How all occasions do inform against me to spur my dull Scaffie launch. She has been ready to go for the last 3 weeks but I snapped the yard, the tides fell wrong and the weather was bad. Then the unbelievable happened. Someone stole my anchor!
I placed her some 3 weeks ago in anticipation of a speedy launch. I can only think that an Okinawan matron, stumbling around the shallow water slaughtering octopi, came across it and thought, “What is this doing here? Poor wee thing, I’ll take her and give her a good home.”
Anyway I rush off and find a very strange looking anchor in a fishing tackle shop, which is big and heavy and I think will dig into the sandy bottom.
I have 2 anchors and 5 meters of heavy chain as a mooring. Fingers crossed.
So now I can launch. I set off very early and have a completely wonderful launching experience at Chioya harbor. I haul the boat up to Chioya behind the Truckette and the Police do not catch me. I back the boat down the narrow slipway on the the er 56th attempt. Backing a boat on a trailer in limited space is not easy; except for Ben, who does it with exquisite ease. The Fisher folk look on and do nothing to stop me. I feel wonderfully accepted.
I sail home. The new high rise traveller makes a big difference. The sail is much higher and so I believe more efficient, but what has really changed is that I can see below it. Previously the sail blocked all reality to leeward but now I can see all kinds of amazing stuff. The new rudder works just fine.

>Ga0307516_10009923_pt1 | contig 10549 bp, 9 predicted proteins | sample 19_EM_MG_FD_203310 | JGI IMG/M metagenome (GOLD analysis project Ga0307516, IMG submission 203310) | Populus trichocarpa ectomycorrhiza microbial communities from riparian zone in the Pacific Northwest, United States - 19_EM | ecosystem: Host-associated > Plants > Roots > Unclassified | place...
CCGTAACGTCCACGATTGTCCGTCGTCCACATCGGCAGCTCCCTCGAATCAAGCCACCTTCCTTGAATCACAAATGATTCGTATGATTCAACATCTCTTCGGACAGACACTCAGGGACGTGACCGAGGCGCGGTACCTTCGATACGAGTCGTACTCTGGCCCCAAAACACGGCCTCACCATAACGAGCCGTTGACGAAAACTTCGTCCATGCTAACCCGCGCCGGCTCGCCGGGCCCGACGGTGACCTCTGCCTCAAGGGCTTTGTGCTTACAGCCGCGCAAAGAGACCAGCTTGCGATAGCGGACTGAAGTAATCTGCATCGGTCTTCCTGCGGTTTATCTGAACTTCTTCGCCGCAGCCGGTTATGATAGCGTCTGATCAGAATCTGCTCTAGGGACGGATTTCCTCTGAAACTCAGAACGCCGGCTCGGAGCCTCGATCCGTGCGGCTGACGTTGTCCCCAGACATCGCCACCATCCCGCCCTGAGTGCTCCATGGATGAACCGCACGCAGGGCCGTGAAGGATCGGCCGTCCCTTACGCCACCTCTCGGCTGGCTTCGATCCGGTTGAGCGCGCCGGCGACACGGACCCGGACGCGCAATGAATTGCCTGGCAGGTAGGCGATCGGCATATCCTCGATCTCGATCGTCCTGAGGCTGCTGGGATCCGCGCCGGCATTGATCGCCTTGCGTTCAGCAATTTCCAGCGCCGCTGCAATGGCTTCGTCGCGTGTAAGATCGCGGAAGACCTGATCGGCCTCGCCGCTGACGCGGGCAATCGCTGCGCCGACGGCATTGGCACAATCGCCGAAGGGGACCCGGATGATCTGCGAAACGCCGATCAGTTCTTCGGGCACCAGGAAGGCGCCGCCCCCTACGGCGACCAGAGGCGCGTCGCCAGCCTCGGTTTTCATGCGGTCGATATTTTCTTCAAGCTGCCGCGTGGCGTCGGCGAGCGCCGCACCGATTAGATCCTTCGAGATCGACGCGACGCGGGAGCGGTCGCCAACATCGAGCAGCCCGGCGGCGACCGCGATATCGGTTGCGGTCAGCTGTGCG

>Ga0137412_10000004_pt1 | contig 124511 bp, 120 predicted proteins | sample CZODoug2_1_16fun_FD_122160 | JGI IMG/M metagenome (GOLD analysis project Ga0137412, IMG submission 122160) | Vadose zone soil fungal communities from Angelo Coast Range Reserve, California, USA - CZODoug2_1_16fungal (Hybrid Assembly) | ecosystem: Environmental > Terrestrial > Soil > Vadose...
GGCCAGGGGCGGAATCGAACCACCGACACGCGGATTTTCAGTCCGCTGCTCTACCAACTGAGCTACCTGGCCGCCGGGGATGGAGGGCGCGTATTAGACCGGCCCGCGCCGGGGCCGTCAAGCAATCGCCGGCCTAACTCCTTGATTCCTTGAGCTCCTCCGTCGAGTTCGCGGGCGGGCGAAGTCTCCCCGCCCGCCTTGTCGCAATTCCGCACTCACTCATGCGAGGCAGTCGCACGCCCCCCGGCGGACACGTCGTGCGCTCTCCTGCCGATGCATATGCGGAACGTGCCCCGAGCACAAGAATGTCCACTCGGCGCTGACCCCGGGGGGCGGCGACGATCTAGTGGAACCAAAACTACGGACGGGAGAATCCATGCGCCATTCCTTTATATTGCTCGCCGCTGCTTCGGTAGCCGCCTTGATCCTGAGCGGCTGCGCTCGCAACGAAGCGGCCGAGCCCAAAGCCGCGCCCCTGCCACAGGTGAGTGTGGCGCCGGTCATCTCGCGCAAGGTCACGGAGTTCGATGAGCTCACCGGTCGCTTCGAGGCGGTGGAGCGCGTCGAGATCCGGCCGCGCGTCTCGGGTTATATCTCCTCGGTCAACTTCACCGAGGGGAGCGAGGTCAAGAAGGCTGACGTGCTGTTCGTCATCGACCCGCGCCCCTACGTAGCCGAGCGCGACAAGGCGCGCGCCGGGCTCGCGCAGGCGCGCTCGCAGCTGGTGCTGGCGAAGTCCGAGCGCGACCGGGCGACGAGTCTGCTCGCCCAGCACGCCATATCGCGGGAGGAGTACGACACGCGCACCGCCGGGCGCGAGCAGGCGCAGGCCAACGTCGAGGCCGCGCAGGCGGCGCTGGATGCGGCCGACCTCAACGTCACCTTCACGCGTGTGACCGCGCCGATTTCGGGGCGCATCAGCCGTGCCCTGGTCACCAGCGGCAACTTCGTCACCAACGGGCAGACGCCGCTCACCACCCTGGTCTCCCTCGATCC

Happiness and joy.
I pick up the new mooring elegantly, swim home and cycle back to Chioya to pick up the truck and trailer.
I stop to admire the amazing Diego flowers.
I go out in the boat again but as I heave my carcass over the gunwhale, I stand on the yard and it predictably breaks where I have just fixed it.
I immediately set to work to fashion a new yard. I find that by far the best tool for shaving my length of Okinawan cedar into a serviceable yard is an Opinel that James gave me.
I work late into the night as I am desperate to get back into the boat.